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My thoughts about SOLOPassion are mixed. Linz and I have had some well-publicized disagreements, most recently concerning Barbara Branden. (I dont think that he is freezing SOLO because Barbara is gone.) I am interested in what ideas he will develop concerning aesthetics.

He won't be developing any ideas concerning aesthetics. He has no actual ideas. He only has emotions -- mostly anger about others' tastes -- and confusion over the difference between aesthetics and ethics. He actively avoids ideas when it comes to aesthetics.

First, I do think that advocacy involves both making rational arguments and stirring up passions, in Lindsays word, KASS. But the passions should never block ones own clear thinking. I thing they often do in his case.

Pigero has NEVER offered a rational argument for his positions on aesthetics. His big thing for years now has been to assert that Romanticism is "objectively superior" but to evade backing it up with a rational argument. There's no substance to his position, and there never will be.

For the sake of argument, lets say that Barbara Branden was wrong about Linz and alcohol. I thought she overstated the case.

You're being duped by Pigero in accepting his framing of their break. Pigero's use of alcohol was a side issue that

Pigero uses to play victim. The real issue was Barbara's unwillingness to tolerate Pigero's abusive behavior toward not only Barbara but many others as well. It's amazing, Ed, that you're so gullible when it comes to Pigero's spin on the issue. How is it that he can charm you so easily?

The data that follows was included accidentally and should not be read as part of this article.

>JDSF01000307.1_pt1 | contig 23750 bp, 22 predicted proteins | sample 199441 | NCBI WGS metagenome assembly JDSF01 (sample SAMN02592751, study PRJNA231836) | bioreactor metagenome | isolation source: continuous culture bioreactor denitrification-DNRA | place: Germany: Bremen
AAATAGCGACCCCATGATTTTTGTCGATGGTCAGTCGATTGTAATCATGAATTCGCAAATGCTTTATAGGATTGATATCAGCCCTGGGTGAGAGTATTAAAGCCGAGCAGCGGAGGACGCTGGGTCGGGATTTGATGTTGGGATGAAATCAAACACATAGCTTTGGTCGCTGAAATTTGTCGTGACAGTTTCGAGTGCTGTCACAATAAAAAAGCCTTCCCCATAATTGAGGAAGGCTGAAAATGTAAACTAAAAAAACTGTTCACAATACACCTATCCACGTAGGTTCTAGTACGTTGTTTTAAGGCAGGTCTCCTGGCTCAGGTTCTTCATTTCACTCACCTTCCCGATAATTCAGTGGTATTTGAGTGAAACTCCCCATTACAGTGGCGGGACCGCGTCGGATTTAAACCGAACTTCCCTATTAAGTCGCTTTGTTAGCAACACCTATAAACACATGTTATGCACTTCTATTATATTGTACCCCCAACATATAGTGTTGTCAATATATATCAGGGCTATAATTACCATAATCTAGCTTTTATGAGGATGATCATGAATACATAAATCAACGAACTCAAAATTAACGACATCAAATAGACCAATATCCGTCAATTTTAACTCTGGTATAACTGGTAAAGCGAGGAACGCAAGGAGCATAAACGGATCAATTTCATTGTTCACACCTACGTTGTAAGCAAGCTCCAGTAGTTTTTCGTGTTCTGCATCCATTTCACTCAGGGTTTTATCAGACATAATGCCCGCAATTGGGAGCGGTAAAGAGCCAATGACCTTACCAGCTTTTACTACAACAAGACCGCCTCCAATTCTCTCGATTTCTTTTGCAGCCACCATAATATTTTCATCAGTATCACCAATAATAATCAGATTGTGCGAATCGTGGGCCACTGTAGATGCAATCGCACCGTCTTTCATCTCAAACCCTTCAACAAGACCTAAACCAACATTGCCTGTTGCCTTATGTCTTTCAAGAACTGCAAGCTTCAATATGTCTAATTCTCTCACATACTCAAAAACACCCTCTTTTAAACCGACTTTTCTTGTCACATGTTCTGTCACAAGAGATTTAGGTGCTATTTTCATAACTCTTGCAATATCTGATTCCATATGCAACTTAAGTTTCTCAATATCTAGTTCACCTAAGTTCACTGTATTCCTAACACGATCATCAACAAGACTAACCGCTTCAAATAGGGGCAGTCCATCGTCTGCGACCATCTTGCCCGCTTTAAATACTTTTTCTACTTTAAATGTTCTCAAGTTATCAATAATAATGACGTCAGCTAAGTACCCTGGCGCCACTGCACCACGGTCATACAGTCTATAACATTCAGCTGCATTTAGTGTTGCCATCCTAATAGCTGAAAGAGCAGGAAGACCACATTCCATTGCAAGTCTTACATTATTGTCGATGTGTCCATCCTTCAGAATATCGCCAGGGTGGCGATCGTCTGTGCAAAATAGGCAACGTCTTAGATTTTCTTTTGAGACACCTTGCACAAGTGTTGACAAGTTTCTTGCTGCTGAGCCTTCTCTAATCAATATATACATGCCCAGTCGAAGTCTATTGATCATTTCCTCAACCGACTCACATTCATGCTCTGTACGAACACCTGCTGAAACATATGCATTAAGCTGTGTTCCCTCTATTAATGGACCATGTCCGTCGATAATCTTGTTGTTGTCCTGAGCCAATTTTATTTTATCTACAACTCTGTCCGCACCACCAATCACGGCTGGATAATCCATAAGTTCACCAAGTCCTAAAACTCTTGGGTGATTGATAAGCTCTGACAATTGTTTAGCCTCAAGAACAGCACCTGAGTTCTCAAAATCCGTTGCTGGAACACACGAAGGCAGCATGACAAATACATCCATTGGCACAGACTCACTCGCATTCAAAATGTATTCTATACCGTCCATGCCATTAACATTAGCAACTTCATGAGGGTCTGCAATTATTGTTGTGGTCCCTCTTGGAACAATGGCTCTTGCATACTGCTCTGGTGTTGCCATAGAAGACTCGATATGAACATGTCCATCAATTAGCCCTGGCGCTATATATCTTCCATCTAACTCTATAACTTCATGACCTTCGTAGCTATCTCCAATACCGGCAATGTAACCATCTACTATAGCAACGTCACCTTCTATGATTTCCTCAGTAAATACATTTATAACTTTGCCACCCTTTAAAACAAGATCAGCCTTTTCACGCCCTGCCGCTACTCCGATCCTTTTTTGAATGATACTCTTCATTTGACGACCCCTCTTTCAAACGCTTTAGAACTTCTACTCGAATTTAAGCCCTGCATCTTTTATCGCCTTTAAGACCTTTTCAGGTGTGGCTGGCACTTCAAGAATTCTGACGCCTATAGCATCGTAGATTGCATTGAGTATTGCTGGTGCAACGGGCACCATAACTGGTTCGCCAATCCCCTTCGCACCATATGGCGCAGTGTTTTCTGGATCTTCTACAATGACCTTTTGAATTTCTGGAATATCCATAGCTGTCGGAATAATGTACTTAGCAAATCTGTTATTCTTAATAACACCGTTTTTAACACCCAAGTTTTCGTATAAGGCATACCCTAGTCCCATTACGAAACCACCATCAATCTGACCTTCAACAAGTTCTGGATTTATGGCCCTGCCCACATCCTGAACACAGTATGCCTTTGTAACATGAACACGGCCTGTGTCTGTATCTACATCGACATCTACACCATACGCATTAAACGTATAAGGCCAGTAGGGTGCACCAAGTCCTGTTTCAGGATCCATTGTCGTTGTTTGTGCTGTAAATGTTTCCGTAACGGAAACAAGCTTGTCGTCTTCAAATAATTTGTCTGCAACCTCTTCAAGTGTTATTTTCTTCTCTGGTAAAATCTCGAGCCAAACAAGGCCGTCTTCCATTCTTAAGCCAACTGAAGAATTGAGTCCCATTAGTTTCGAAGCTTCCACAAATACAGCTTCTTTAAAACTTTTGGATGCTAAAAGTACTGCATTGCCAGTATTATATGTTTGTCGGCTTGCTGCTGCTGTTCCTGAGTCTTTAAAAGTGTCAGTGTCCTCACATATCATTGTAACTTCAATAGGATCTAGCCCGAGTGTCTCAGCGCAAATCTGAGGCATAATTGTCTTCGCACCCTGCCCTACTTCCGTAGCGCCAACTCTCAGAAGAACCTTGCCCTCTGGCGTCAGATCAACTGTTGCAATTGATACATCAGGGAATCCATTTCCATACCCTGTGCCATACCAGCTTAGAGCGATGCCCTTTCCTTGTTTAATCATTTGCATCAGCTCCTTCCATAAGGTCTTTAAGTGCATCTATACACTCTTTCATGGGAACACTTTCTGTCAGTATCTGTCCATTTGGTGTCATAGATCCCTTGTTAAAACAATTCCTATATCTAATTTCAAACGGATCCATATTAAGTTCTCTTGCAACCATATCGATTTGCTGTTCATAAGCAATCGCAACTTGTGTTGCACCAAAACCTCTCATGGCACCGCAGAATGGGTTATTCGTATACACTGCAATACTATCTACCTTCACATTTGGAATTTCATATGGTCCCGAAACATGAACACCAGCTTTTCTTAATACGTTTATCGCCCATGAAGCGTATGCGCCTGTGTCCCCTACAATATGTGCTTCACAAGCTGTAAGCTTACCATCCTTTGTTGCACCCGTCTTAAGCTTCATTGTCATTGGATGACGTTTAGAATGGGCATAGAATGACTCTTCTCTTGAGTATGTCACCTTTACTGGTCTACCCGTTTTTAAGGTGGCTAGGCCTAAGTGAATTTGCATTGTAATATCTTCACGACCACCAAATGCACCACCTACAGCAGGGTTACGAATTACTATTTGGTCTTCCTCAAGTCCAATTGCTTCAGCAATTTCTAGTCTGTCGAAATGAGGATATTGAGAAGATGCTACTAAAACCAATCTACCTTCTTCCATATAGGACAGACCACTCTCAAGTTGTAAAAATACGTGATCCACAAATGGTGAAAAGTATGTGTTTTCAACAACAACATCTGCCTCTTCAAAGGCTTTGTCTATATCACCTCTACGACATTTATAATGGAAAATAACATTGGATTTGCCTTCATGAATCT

But to say this is not to ignore all of the wonderful things about Barbara about which Ive posed.

I disagree. I think that your accepting Pigero's falsely framing of the issue as being about alcohol is to ignore reality and to spit on the memory of Barbara.

I hope as Linz takes time off from SOLO to reflect on Objectivism and aesthetics that he puts passion in its rightful place, under the rule of reason.

He has never put passion under the rule of reason in the past, so why would you think that there's any chance that he'll do so in the future?

I know hell disagree with me here and protest that he does so already. Well, he and I also disagree on just how bad off the world is today. He thinks were doomed and theres no stopping a collapse.

He doesn't think that we're ~totally~ doomed. He thinks that there's a chance that his aesthetic consumer tastes might save the world. The world will be saved, in his view, if people learn to hate what he hates.

One area where the two of you agree is in your love of Turandot, with its evil, naturalistic message that man lacks volition and is a plaything of his libido, and is dazzled by mere surface beauty into overlooking torture and murder. It's hilarious watching the two of you blame cultural decline on others' preferences in art while promoting Turandot yourselves.

J

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Ed,

I have to tease you.

Wanna make a post on SLOP praising OL?

:)

And maybe throw in a good word about me like you do with Perigo here, maybe with some qualifiers about disagreement on less important issues (in order to sound objective)?

You could follow it up with a comment on what a positive thing it is that OL and, say, RoR will be around to carry on the good fight in spreading Rand's ideas through Internet forums.

Wanna see how that plays over there?

:smile:

(Gawd, I'm wicked sometimes. :smile: )

Michael

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Ed is strong with himself. The BS doesn't stick or work. Nobody can get a gratuitous rise out of him. Not what LP wants. Must have been driving him crazy. Maybe that's why LP is shutting down SLOP--that and Ed's beautiful children.

--Brant

rebuke, rebuke, rebuke

--and that stupid dog!

~woof~